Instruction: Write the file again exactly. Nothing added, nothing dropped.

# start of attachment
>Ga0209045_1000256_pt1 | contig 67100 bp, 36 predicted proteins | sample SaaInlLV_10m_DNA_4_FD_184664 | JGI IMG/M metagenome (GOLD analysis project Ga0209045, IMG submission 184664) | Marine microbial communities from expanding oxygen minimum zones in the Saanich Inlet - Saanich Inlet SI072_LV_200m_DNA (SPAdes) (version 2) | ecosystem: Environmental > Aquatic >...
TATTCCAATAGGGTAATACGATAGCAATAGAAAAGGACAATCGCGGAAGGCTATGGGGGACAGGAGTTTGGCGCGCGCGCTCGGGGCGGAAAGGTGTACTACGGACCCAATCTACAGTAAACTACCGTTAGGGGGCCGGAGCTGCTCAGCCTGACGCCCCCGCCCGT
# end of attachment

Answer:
>Ga0209045_1000256_pt1 | contig 67100 bp, 36 predicted proteins | sample SaaInlLV_10m_DNA_4_FD_184664 | JGI IMG/M metagenome (GOLD analysis project Ga0209045, IMG submission 184664) | Marine microbial communities from expanding oxygen minimum zones in the Saanich Inlet - Saanich Inlet SI072_LV_200m_DNA (SPAdes) (version 2) | ecosystem: Environmental > Aquatic >...
TATTCCAATAGGGTAATACGATAGCAATAGAAAAGGACAATCGCGGAAGGCTATGGGGGACAGGAGTTTGGCGCGCGCGCTCGGGGCGGAAAGGTGTACTACGGACCCAATCTACAGTAAACTACCGTTAGGGGGCCGGAGCTGCTCAGCCTGACGCCCCCGCCCGT